Creaky gangways, car parks full of potholes and not a shuttle bus in sight: Khrabrovo Airport in Russia’s Baltic enclave of Kaliningrad is still as Soviet and shabby as ever. But beyond the 1970s airport buildings there are signs of change. A new terminal has opened thanks to a €44m investment from the federal government in Moscow. Its departures board lists flights to Tyumen, Chelyabinsk and Omsk as well as Barcelona, Gatwick, Amsterdam and Hamburg.
Kaliningrad, about a third of the size of Singapore, is Moscow’s westernmost outpost and is surrounded by Baltic states that now belong to the EU. After years of neglect the area is enjoying an economic boom – industrial production grew by 16 per cent in the first quarter of 2007 thanks to western companies such as Hipp, the German baby food producer, investing there. Now, Moscow wants its outpost to become a modern east-west aviation hub and is pouring money into the airport and KD Avia, the local airline which, with its fleet of Boeing 737-300s, links 12 cities in western Europe via Kaliningrad with 12 destinations in Russia and Kazakhstan. “The project offers brilliant prospects,” says Georgy Boos, governor of Kaliningrad.
Dr Heiko van Schyndel, a Berlin-based Russian aviation consultant, agrees: “Transferring through Kaliningrad is going to be much less hassle for passengers than connecting at one of Moscow’s four airports”. It’s true: switching between terminals at Sheremetyevo, Moscow’s main gateway, is not a pretty process.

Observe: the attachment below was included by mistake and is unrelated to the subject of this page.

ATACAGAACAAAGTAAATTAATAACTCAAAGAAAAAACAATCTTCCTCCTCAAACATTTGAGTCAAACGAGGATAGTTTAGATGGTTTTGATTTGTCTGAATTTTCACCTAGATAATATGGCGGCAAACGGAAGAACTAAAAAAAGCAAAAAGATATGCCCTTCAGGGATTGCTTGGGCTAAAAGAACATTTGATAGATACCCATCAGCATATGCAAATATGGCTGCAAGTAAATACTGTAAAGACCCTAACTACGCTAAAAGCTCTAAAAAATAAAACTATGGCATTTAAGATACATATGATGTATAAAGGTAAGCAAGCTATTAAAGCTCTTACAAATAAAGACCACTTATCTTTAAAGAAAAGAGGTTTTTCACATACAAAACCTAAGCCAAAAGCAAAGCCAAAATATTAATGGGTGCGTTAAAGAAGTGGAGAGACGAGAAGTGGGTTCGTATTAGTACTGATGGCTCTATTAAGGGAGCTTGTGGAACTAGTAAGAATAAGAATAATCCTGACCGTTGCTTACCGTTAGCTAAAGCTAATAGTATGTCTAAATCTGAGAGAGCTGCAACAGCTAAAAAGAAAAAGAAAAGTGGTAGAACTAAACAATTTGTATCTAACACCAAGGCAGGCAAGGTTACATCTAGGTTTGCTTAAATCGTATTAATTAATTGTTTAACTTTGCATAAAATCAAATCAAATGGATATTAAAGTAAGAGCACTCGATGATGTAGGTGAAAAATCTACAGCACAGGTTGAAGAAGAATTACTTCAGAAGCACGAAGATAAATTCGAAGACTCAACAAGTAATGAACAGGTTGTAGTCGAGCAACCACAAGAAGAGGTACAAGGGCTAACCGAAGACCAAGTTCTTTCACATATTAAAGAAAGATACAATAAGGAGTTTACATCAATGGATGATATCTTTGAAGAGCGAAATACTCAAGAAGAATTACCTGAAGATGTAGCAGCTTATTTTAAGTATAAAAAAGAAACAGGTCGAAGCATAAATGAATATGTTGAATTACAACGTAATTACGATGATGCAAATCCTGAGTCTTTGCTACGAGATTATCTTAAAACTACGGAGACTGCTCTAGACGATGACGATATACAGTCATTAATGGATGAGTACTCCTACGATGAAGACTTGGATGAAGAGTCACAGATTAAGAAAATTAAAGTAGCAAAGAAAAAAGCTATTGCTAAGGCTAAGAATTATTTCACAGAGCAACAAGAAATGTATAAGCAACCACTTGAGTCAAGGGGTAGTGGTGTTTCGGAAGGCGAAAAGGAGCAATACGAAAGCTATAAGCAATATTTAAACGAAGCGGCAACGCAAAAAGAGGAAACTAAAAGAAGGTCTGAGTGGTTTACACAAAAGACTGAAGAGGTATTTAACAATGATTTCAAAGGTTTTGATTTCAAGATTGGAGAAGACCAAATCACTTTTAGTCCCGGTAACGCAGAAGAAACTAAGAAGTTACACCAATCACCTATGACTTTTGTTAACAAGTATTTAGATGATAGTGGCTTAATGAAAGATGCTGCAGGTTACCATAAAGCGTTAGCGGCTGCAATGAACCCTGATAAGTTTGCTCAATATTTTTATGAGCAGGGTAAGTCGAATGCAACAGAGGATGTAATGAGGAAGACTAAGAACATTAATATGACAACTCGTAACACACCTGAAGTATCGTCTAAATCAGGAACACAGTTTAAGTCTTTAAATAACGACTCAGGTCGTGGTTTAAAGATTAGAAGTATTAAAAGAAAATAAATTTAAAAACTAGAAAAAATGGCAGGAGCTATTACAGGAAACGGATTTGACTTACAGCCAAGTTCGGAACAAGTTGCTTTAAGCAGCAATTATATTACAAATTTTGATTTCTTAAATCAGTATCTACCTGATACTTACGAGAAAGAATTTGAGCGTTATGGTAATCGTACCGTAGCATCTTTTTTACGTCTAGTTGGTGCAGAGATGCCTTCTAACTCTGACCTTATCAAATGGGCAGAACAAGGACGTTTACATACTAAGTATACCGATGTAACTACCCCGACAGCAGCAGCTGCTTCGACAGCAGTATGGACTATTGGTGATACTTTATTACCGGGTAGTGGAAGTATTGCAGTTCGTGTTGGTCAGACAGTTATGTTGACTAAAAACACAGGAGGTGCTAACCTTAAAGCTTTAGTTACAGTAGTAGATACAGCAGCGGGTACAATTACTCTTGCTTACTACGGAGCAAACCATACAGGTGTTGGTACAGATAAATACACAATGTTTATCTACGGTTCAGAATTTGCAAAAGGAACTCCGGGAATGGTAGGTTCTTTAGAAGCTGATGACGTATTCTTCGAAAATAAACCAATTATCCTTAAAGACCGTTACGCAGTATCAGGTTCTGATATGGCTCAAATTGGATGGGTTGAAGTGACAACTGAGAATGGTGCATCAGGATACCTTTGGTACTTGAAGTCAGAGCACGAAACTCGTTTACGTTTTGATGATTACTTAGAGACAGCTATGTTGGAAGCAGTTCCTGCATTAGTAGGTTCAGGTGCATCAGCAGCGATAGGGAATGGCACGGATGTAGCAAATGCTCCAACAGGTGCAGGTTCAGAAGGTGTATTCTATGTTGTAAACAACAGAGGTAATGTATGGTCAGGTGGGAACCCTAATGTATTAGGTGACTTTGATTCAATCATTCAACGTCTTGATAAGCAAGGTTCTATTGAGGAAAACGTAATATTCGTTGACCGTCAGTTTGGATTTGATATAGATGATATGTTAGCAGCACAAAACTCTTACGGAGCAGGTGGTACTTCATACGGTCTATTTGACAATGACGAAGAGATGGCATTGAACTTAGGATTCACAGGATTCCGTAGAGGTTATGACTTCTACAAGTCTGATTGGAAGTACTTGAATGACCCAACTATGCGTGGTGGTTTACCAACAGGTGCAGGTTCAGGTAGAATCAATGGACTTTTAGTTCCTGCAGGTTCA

Until recently, even Brazilians wouldn’t drink Brazilian wine. But a booming artisanal winemaking industry is creating a new demand for local wines.
According to Ed Motta, soul singer and wine columnist for Veja magazine, “Brazilian wine was a joke, it was disgusting. But lately there’s been a revolution with the quality of the wines.” So much so that Pedro Hermeto and his mother Ana Castilho, owners of the popular hillside restaurant Aprazível in Rio’s Santa Teresa district, have now dedicated most of their 10-page wine list to local wines.
About 90 per cent of Brazilian wine comes from the south in Serra Gaúcha. But the big opportunity now is in the northeast Vale do São Francisco. Here, it’s possible to produce a continual (2.5 per year) harvest because of the tropical conditions. José Gualberto Almeida, president of the Vale do São Francisco’s Wine Institute, says, “This is the only place in the world where you can harvest during the whole year. In the past few years foreign conglomerates, such as Portuguese Dão Sul and the Spanish Osborne, have acquired large properties, where they operate in joint ventures with Brazilian companies.”